Overall, I think social intranets empower end users to collaborate more efficiently, and inevitability helping solve key business challenges.

 

What's your take? Are you trying to address these challenges? Is your current intranet cutting it? Where do you think social business technology can help most?

Do either of these images look familiar?

 

office-party.jpg  Boring-Office-Party.jpg

 

Chances are if you work in an office environment you have witnessed one or both of these scenarios - the holiday party that got a little out of control or the boring birthday "bash" consisting of cardboard cake in a conference room.  While the planners had the best intention of getting co-workers to bond, most of the time, these events are a bust.

 

IMO, one of the best ways to increase employee satisfaction and connectedness is through social! Social tools have made it easier for people to communicate with others that are important to them in their personal lives and better maintain friendships. I found this also to be true in the world of social business.

 

In an independent survey of our customers, respondents reported an increase in employee connectedness by 39%. The survey respondents also reported that social business tools increased employee satisfaction by 30%. All of this adds up to higher level of employee engagement. This is a critical metric that translates into real, hard-dollar ROI.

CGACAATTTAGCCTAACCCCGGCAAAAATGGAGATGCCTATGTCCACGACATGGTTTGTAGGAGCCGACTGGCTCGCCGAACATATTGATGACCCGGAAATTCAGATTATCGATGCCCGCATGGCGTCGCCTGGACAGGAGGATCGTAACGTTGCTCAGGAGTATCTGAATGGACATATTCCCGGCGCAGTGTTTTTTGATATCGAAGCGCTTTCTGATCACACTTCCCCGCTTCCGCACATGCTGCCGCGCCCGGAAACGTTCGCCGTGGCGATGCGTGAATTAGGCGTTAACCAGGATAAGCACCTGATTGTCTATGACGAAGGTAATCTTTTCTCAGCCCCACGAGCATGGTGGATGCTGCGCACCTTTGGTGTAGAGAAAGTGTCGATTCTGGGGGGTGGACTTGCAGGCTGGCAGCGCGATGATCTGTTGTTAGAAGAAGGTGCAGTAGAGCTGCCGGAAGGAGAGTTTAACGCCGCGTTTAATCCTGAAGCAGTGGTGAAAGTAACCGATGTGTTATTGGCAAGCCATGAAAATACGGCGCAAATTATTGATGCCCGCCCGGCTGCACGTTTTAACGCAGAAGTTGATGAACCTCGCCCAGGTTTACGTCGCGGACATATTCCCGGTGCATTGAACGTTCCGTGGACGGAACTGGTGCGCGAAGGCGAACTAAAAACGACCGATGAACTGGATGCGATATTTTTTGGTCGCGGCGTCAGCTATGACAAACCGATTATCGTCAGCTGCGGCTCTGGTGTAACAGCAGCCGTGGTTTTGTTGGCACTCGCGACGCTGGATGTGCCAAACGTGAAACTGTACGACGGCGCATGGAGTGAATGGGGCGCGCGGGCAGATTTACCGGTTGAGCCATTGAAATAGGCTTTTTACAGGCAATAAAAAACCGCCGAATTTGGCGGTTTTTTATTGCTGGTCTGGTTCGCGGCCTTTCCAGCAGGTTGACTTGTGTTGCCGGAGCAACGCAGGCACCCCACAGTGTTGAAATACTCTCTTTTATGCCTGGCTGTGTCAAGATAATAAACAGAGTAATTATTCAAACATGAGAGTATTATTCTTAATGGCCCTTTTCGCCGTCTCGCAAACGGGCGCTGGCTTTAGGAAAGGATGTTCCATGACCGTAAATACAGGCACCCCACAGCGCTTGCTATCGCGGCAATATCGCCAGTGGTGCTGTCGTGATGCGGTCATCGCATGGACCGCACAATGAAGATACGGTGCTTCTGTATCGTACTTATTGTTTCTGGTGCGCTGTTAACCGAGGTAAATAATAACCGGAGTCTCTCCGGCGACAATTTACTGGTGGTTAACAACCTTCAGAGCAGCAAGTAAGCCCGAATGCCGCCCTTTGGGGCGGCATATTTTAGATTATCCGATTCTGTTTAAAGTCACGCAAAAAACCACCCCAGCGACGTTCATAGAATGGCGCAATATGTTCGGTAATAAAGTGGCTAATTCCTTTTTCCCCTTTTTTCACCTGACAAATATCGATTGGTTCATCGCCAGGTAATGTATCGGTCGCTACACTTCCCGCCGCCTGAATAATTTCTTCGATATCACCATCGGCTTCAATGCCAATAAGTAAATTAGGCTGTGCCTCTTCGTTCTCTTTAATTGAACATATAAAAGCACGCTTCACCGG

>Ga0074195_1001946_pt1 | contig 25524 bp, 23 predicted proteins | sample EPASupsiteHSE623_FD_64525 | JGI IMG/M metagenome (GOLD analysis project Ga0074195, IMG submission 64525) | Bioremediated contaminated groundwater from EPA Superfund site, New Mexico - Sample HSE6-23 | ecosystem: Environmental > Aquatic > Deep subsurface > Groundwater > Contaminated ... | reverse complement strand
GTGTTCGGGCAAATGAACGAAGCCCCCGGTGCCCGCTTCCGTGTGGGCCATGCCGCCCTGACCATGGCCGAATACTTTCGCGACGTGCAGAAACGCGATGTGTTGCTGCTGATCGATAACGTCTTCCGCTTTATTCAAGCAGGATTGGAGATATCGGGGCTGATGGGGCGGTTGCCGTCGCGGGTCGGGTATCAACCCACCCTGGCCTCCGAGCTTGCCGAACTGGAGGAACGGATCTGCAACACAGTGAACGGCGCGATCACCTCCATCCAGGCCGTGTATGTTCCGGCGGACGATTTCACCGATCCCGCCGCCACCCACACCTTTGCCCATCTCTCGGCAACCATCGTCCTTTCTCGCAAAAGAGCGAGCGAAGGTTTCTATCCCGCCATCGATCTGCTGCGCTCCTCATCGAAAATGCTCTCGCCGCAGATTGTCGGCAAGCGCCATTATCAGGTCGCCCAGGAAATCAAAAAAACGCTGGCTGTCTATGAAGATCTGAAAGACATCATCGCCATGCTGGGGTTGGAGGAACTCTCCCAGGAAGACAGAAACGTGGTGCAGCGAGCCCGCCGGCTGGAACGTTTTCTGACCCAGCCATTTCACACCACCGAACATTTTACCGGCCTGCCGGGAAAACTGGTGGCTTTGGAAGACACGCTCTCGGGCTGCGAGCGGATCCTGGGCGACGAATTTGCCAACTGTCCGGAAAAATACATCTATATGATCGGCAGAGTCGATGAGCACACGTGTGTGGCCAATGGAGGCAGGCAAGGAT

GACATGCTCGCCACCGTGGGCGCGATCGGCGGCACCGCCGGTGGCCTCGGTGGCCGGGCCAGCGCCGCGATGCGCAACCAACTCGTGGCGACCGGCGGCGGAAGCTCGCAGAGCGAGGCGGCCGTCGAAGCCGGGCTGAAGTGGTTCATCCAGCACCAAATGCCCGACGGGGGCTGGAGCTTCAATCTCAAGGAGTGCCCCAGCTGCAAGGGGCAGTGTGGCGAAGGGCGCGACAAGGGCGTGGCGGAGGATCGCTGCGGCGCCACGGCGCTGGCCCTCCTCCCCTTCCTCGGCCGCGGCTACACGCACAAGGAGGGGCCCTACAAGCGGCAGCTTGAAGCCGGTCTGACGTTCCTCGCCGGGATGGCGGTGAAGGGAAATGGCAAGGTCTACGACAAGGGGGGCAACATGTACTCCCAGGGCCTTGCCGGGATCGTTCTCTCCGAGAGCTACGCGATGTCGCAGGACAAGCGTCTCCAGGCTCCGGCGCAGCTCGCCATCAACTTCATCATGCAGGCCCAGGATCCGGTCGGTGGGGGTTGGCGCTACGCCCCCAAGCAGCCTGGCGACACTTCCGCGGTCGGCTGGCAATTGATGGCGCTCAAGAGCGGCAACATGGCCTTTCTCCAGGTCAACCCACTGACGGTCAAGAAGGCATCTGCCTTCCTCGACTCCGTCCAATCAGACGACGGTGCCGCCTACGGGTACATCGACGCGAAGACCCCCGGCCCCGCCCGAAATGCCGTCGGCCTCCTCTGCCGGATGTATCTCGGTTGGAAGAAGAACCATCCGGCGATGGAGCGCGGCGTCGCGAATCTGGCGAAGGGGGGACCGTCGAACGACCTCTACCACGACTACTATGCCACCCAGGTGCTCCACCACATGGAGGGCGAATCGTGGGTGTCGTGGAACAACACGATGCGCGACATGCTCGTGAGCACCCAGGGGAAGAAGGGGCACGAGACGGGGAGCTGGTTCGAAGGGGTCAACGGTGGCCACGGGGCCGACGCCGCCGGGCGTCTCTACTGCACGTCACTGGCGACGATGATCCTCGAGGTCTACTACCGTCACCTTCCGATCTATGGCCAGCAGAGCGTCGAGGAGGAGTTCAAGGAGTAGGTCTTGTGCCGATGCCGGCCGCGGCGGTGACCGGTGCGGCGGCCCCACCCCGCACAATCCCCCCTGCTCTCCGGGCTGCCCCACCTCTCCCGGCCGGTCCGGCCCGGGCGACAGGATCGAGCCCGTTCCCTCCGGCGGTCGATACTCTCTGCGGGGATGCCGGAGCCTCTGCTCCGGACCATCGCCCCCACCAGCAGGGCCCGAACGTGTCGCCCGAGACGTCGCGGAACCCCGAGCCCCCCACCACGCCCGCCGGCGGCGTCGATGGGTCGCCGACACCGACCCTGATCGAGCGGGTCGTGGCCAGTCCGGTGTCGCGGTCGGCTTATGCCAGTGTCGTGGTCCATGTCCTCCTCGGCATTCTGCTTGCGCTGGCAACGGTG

At consumer electronics retailer Best Buy, a .1% increase in employee engagement survey ratings at a store translates into a $100,000 bump in annual revenues at that location, according to research published in the Harvard Business Review.

 

A 2007 study by polling and research company Gallup Organization found that publicly traded companies rated in the top 25% in employee engagement metrics posted earnings per share (EPS) growth nearly 9% higher than EPS growth of comparable companies rated in the lower half of the study. According to other research from Gallup, more satisfied employees equates to higher levels of all manner of related KPIs including: customer loyalty (+56%), productivity (+50%) and employee retention (+50%).

 

In summary, higher engagement = higher profits.

 

Plus, it keeps remote workers like me from feeling too isolated.  Just check out the extreme I went to with my "office mate."

 

Screen shot 2012-03-05 at 3.51.39 PM.png

(Yes, this really is MY dog Bailey in a tie).

I want to hear from you.  Has social business technology increased employee connectedness at your organization?  If that's too intense for a Monday morning, what's your favorite office party memory?